Effective head teachers and teachers work collaboratively with the knowledgeable and experienced team leader. Teachers participate in rigorous self-review practices that involve monitoring and promote improvement of the quality of education. Management are continuing to review and refine assessment and appraisal practices in relation to recent professional development and best practice.

Management Assurance on Legal Requirements

Before the review, the staff and management of BOP Polytechnic Early Childhood Education Centre completed an ERO Centre Assurance Statement and Self-Audit Checklist. In these documents they attested that they have taken all reasonable steps to meet their legal obligations related to:

  • curriculum
  • premises and facilities
  • health and safety practices
  • governance, management and administration.

During the review, ERO looked at the service’s systems for managing the following areas that have a potentially high impact on children's wellbeing:

  • emotional safety (including positive guidance and child protection)
  • physical safety (including supervision; sleep procedures; accidents; medication; hygiene; excursion policies and procedures)
  • suitable staffing (including qualification levels; police vetting; teacher registration; ratios)
  • evacuation procedures and practices for fire and earthquake.

All early childhood services are required to promote children's health and safety and to regularly review their compliance with legal requirements.

Next ERO Review

When is ERO likely to review the service again?

The next ERO review of BOP Polytechnic Early Childhood Education Centre will be in four years.

Graham Randell

Deputy Chief Review Officer Northern

20 October 2015

2. Information about the Early Childhood Service

Location

Tauranga

Ministry of Education profile number

40042

Licence type

Education & Care Service

Licensed under

Education (Early Childhood Services) Regulations 2008

Number licensed for

115 children, including up to 45 aged under 2

Service roll

87

Gender composition

Boys 47

Girls 40

Ethnic composition

Māori

Pākehā

Indian

Other

36

45

3

3

Percentage of qualified teachers

0-49% 50-79% 80%

Based on funding rates

80%

Reported ratios of staff to children

Under 2

1:3

Better than minimum requirements

 

Over 2

1:5

Better than minimum requirements

Review team on site

September 2015

Date of this report

20 October 2015

Most recent ERO report(s)

These are available at www.ero.govt.nz

Education Review

November 2012

 

Education Review

October 2009

 

Education Review

December 2006

3. General Information about Early Childhood Reviews

ERO’s Evaluation Framework

ERO’s overarching question for an early childhood education review is ‘How well placed is this service to promote positive learning outcomes for children?’ ERO focuses on the following factors as described in the bicultural framework Ngā Pou Here:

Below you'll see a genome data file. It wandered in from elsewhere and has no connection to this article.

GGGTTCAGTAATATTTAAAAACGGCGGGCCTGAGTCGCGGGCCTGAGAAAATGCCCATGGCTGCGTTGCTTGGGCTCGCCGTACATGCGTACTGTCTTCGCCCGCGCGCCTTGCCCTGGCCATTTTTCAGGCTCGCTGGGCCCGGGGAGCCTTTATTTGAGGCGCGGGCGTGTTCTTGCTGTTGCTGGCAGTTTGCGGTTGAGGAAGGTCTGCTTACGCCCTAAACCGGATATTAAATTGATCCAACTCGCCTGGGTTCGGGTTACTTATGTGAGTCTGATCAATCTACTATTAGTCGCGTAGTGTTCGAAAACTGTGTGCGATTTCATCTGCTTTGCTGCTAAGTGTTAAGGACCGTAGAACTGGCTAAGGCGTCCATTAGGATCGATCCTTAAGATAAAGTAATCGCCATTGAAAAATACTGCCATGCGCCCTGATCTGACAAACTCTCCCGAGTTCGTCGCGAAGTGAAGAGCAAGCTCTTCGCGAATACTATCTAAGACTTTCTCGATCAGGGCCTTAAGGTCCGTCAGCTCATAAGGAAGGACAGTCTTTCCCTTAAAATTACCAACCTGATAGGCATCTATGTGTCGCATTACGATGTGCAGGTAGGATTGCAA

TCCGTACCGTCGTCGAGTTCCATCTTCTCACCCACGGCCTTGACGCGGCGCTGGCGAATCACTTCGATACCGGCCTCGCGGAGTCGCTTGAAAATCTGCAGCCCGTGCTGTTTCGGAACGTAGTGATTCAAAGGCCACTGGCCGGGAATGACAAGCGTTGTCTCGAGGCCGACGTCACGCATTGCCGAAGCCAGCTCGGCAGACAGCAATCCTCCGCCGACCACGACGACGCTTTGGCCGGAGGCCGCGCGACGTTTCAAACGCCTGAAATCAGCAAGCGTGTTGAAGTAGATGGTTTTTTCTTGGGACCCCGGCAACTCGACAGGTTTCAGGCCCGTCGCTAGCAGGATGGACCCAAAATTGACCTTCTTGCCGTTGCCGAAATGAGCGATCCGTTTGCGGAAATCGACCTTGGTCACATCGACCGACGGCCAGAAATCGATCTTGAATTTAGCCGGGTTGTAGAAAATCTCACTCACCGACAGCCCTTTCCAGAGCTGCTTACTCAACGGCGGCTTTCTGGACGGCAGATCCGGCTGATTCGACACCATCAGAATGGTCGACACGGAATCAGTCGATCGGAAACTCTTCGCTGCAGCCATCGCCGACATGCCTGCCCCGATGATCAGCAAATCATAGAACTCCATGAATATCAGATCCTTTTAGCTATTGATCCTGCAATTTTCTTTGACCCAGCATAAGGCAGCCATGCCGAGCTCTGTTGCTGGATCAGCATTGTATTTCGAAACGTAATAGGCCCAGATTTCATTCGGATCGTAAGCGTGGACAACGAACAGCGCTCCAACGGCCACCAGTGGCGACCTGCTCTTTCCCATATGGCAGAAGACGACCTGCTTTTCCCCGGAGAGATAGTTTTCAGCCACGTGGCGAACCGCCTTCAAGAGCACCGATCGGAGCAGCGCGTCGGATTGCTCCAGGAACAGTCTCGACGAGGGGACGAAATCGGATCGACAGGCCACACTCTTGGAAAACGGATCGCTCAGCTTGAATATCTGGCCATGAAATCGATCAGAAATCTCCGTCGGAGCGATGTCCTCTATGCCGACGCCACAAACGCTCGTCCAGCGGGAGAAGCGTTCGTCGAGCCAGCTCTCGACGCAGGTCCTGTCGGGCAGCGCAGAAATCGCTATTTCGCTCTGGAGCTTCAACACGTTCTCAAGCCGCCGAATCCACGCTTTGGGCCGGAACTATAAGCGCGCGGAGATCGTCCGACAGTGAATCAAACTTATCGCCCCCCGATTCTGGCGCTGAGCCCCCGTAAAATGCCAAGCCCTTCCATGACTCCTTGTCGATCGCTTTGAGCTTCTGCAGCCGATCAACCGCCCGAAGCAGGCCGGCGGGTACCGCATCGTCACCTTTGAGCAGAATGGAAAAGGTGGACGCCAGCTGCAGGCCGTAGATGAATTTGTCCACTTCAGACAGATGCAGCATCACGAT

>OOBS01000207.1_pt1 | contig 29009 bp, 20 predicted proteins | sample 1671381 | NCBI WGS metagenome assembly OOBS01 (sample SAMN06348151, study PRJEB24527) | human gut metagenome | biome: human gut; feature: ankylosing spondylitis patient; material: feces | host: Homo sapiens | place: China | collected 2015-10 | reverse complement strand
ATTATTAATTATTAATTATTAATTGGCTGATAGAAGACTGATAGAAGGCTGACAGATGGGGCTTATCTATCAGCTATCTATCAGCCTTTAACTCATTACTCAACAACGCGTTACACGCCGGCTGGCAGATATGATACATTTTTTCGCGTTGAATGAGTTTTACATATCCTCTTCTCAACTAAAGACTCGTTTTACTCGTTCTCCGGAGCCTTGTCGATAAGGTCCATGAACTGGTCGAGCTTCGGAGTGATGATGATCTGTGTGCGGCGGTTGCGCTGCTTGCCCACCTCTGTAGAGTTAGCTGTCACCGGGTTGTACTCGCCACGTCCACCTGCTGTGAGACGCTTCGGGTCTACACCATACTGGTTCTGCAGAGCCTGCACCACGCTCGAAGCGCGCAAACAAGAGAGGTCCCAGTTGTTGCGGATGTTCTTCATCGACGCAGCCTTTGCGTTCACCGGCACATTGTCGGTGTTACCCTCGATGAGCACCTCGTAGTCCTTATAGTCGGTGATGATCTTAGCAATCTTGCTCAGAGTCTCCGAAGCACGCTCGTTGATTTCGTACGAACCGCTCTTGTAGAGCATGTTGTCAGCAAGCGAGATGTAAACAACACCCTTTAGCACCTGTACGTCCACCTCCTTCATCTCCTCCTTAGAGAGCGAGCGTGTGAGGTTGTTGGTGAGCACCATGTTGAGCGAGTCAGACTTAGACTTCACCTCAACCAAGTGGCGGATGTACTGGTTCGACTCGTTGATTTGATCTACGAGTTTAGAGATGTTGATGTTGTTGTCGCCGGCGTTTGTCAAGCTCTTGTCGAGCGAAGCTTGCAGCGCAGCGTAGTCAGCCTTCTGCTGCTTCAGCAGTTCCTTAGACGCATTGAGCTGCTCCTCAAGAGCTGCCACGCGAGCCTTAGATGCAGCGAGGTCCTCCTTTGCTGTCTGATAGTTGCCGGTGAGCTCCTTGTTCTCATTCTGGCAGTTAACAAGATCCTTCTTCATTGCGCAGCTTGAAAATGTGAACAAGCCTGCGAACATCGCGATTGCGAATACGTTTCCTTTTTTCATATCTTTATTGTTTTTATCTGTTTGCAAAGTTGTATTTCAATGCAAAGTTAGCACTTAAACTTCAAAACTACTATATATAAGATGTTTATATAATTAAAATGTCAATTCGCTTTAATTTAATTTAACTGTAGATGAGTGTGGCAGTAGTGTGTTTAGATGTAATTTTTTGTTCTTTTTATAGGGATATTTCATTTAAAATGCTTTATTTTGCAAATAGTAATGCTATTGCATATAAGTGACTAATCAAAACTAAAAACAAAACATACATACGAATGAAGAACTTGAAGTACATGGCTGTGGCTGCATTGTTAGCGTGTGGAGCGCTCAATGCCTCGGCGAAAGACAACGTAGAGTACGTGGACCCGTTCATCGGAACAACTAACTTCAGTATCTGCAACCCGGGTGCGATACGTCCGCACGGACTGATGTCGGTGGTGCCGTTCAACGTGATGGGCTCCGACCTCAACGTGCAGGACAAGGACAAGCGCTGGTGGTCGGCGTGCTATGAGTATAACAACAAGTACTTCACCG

• Pou Whakahaere – how the service determines its vision, philosophy and direction to ensure positive outcomes for children
  • Pou Ārahi – how leadership is enacted to enhance positive outcomes for children
  • Mātauranga – whose knowledge is valued and how the curriculum is designed to achieve positive outcomes for children
  • Tikanga whakaako – how approaches to teaching and learning respond to diversity and support positive outcomes for children.

Within these areas ERO considers the effectiveness of arotake – self review and of whanaungatanga – partnerships with parents and whānau.

ERO evaluates how well placed a service is to sustain good practice and make ongoing improvements for the benefit of all children at the service.

A focus for the government is that all children, especially priority learners, have an opportunity to benefit from quality early childhood education. ERO will report on how well each service promotes positive outcomes for all children, with a focus on children who are Māori, Pacific, have diverse needs, and are up to the age of two.

For more information about the framework and Ngā Pou Here refer to ERO’s Approach to Review in Early Childhood Services.

ERO’s Overall Judgement and Next Review

The overall judgement that ERO makes and the timing of the next review will depend on how well placed a service is to promote positive learning outcomes for children. The categories are:

  • Very well placed – The next ERO review in four years
  • Well placed – The next ERO review in three years
  • Requires further development – The next ERO review within two years
  • Not well placed - The next ERO review in consultation with the Ministry of Education

ERO has developed criteria for each category. These are available on ERO’s website.

Review Coverage

ERO reviews are tailored to each service’s context and performance, within the overarching review framework. The aim is to provide information on aspects that are central to positive outcomes for children and useful to the service.